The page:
Hand No. 19 with Dusty Schmidt


With stacks of 350 blinds, nine-eight suited becomes a must-play hand against the hijack’s open. Re-raising would ordinarily be fine, but with a weak player in the big blind, calling has more value.

When three players check to Dusty, he makes a modest bet. This is the type of board that most folks will either raise or fold. In other words, they’ll either be very happy with their hand, or looking forward to getting dealt a new one.

Since the pot is already large on the flop, it won’t be a stretch for Dusty to get the money in when he makes his hand. By making a smaller bet, he also gives himself an easy call to hit his draw with nice implied odds.

People are more likely to call these small bets, then give up when they don’t improve, so Dusty plans on firing most turn cards. It’s surprising to see the hijack check and call this board, but perhaps he holds a hand like ace-king or ace-queen.

The board-pairing ten is one of the few cards that cause Dusty to check back. While his opponents are unlikely to have flopped anything to be proud of, a pair of tens fits that bill and will have just made trips.

When another ten comes on the river and again everyone checks to Dusty, his opponents can hold two types of hands. They can have a decent made hand like ace-six, pocket sevens through nines, or possibly a jack. It’s more likely that they have some sort of busted straight draw.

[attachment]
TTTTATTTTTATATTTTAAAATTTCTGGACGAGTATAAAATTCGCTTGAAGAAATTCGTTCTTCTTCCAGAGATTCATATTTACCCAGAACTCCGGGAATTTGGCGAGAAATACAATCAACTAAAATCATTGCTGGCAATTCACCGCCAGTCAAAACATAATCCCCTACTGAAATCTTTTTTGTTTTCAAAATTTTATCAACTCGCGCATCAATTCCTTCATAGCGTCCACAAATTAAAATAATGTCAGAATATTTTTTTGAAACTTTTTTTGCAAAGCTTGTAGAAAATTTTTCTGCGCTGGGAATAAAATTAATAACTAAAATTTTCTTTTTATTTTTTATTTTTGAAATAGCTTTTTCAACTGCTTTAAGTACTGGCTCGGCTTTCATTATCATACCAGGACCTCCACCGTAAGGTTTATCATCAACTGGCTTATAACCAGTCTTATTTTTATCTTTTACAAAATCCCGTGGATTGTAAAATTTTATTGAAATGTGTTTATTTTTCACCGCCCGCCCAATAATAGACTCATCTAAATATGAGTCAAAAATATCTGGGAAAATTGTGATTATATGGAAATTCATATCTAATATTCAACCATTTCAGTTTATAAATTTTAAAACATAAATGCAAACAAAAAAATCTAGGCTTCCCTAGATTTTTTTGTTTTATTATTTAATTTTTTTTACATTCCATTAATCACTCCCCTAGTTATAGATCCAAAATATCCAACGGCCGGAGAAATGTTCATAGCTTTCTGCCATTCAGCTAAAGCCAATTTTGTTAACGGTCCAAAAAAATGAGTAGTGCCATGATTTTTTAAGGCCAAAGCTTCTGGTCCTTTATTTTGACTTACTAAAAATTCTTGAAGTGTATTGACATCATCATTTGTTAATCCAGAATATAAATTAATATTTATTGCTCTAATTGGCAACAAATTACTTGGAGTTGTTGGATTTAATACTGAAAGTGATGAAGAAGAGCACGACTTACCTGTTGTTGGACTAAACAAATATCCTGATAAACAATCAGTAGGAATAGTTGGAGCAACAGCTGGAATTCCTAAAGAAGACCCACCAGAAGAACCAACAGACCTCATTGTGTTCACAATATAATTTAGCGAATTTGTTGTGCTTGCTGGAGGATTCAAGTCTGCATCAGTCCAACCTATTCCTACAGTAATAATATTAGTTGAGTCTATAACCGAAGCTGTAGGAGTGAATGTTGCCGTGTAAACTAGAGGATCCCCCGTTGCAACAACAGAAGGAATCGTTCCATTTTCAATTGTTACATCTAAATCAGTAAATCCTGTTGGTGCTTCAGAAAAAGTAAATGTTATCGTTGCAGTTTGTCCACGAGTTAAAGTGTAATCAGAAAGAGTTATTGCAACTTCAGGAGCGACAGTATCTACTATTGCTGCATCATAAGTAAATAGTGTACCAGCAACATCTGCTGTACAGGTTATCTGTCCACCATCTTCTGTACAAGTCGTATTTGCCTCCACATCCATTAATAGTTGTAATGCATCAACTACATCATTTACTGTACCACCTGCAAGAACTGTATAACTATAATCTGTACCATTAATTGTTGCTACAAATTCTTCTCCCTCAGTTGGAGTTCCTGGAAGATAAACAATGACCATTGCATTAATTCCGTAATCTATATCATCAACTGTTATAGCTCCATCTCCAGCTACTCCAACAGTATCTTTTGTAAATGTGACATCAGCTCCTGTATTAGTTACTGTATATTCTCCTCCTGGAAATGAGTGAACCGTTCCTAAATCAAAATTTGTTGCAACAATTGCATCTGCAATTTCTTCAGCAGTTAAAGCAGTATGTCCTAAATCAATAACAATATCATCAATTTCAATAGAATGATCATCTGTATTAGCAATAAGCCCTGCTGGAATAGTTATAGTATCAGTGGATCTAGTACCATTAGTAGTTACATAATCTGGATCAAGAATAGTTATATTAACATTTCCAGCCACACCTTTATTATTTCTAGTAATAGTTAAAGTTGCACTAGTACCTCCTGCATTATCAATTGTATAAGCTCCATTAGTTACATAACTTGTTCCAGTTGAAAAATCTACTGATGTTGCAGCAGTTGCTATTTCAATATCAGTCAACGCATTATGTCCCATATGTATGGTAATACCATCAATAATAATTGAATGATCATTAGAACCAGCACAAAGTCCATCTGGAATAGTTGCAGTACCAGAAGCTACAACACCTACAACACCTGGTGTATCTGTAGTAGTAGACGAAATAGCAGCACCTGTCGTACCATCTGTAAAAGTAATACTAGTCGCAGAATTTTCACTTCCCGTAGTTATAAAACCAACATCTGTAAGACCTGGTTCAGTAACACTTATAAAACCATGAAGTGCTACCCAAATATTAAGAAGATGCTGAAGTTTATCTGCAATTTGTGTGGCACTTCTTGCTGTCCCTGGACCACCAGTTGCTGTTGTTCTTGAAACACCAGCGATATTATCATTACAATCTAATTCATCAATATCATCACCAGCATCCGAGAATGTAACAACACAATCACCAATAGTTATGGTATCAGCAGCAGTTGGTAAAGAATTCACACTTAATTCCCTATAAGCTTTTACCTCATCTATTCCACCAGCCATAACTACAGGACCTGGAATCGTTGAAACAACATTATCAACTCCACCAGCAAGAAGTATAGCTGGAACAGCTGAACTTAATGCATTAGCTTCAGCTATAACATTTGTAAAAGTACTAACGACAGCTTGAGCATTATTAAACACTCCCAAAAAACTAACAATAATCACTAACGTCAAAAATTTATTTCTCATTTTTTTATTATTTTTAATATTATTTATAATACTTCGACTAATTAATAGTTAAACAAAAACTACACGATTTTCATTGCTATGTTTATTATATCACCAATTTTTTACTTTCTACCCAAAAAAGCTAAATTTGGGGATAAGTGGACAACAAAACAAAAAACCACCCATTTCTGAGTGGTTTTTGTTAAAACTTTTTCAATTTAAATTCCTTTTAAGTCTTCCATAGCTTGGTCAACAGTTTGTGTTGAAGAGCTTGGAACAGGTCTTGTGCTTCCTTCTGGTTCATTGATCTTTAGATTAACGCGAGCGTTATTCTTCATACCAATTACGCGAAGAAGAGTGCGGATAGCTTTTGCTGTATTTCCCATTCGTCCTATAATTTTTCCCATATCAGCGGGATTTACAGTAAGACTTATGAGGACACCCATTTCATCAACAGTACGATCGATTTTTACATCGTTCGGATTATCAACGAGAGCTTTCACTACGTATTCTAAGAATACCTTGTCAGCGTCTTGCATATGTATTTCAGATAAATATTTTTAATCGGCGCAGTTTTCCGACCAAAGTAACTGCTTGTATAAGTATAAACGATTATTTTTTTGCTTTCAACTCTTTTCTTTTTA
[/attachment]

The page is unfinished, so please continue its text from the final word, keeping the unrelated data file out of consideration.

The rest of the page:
Since the pairs will always call a bet and the straight draws will always fold, it doesn’t matter how much Dusty bets. That is to say, it doesn’t matter in terms of how many folds he’ll get. And if the size of his bet makes no difference in how often his opponents fold, then it makes sense to bet as little as possible. So the size does matter in terms of how profitable the bluff is.

Now, betting something ridiculous like $6 might incite a curiosity call from queen high, or even prompt one of his opponents to re-bluff. So he bets the smallest amount he can get away with. This illustrates an important principle:

When your opponent’s range is entirely polarized and his calling range is inelastic (i.e. your bet size will not affect which hands he chooses to call with), make the smallest bet you can get away with.

It’s worth noting that Dusty can quite credibly represent a jack on the river. His line tells a story: value bet the flop, get scared of a ten on the turn, value bet the full house on the river. It would make sense for him to make his value bet small here, since his opponents can never really have a hand.

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